Sick of the silent treatment? Get your kids to open up with these expert ice-breakers.

By Lisa Lombardi
January 18, 2018

This is how a conversation with my 14-year-old goes:

“How was your day?”

No answer.

“How was the math test?”

Mumbled grunt words that make me think I need a hearing aid.

“What’s new?”

“What?” [Looks at phone.]

If you ever find yourself peppering your kid with questions only to get a crumb of a reply, congrats: You’re the parent of a typical middle-schooler.

One-sided conversations are actually developmentally healthy at this stage, says Julie de Azevedo Hanks, PhD, a Utah-based child therapist. “Older tweens in particular are starting to develop a sense of identity that is separate from their parents,” she says. Translation: They’re less likely to share their feelings and details about their life.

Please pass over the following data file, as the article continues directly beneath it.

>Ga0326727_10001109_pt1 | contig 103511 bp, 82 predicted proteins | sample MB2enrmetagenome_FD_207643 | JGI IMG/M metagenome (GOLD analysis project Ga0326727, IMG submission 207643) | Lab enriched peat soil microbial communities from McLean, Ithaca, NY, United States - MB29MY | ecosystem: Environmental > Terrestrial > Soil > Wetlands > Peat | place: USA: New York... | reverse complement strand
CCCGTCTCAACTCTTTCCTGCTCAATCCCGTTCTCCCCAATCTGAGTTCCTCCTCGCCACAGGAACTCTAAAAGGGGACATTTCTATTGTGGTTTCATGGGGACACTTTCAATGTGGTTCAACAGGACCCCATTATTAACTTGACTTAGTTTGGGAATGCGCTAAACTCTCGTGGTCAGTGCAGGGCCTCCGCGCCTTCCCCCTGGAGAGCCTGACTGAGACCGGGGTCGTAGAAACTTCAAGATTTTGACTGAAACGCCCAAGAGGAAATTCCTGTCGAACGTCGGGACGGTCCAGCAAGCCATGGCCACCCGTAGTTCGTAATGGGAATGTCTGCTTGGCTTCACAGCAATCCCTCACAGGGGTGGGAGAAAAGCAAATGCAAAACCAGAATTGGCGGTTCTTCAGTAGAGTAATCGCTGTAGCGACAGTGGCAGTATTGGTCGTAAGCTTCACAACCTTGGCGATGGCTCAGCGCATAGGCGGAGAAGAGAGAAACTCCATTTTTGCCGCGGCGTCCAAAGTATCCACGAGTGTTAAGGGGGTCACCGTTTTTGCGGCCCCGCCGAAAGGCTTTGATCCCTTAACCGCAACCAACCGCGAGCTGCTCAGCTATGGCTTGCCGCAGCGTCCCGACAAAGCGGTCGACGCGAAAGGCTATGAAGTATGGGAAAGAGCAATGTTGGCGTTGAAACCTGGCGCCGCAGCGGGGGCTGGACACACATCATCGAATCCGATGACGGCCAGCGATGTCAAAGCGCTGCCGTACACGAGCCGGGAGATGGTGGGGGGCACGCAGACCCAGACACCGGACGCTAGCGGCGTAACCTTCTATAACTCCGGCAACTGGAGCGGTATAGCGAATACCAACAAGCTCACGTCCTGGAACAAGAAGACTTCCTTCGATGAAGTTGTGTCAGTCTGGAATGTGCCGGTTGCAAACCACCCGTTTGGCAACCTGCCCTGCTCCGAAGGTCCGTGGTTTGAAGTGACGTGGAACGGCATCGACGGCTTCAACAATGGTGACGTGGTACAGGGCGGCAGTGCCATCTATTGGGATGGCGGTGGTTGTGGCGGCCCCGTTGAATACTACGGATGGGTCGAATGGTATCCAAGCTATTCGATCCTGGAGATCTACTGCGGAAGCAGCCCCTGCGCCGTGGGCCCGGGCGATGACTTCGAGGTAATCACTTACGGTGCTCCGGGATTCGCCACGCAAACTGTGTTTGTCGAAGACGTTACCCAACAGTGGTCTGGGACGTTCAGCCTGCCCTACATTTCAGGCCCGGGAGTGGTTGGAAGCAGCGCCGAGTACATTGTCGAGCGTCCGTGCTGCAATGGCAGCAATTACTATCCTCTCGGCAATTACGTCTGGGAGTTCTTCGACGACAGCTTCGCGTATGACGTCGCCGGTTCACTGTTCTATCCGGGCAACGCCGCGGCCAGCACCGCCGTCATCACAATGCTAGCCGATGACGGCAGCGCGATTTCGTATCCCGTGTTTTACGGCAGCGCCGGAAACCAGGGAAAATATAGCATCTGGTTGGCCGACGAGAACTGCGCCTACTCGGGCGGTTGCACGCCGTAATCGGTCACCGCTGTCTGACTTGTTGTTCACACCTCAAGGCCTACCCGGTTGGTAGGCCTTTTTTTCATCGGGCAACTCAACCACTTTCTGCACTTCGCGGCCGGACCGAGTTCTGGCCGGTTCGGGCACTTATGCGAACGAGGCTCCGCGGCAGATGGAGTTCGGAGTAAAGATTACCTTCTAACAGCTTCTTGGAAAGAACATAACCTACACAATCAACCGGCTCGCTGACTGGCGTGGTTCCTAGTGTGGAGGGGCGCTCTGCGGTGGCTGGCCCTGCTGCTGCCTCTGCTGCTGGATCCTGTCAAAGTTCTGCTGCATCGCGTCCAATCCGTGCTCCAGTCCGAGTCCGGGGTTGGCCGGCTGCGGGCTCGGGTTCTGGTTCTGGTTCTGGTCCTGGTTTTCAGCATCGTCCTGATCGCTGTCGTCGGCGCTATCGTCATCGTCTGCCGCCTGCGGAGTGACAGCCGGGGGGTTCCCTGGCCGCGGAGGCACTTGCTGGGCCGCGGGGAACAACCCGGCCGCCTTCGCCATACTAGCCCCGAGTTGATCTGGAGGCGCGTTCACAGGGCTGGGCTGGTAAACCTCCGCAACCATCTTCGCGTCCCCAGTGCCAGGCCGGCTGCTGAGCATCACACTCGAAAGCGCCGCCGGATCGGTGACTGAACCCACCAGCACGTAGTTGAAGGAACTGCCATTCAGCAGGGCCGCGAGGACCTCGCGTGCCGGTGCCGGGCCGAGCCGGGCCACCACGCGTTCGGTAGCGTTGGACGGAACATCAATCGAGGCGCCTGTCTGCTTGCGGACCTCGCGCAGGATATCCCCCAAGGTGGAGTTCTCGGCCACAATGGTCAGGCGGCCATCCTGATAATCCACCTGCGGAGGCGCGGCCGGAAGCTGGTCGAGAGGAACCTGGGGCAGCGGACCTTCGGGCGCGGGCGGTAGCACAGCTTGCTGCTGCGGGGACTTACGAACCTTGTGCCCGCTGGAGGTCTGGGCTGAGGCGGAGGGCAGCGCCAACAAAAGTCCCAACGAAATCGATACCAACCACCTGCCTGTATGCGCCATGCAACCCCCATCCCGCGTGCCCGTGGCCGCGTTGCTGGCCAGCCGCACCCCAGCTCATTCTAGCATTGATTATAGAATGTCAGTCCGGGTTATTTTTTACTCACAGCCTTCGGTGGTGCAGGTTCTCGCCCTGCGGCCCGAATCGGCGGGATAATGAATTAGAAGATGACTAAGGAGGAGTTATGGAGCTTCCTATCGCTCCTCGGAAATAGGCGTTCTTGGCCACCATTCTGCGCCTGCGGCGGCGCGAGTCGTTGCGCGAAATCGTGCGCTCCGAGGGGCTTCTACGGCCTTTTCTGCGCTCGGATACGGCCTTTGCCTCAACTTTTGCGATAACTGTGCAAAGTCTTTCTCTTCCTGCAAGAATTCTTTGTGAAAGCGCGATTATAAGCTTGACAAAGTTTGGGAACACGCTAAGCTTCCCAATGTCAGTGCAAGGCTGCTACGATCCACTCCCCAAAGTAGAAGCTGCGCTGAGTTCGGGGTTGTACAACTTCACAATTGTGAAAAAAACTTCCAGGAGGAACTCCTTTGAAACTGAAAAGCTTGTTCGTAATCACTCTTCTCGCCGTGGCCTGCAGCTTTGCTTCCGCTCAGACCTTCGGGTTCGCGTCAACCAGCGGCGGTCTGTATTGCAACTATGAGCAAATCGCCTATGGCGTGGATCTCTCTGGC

It’s all part of healthy separation—though it can be maddening for those of us craving heart-to-hearts. “When a child starts pulling back and sharing less, you may feel a sense of loss, and wonder what happened to your close relationship,” Hanks says. Do. Not. Fear. Your bond is still there, unspoken.

Still, sometimes a parent needs information. And we long to know what’s worrying our kids, or making their day. Here are Hanks’s favorite strategies for getting the conversation going.

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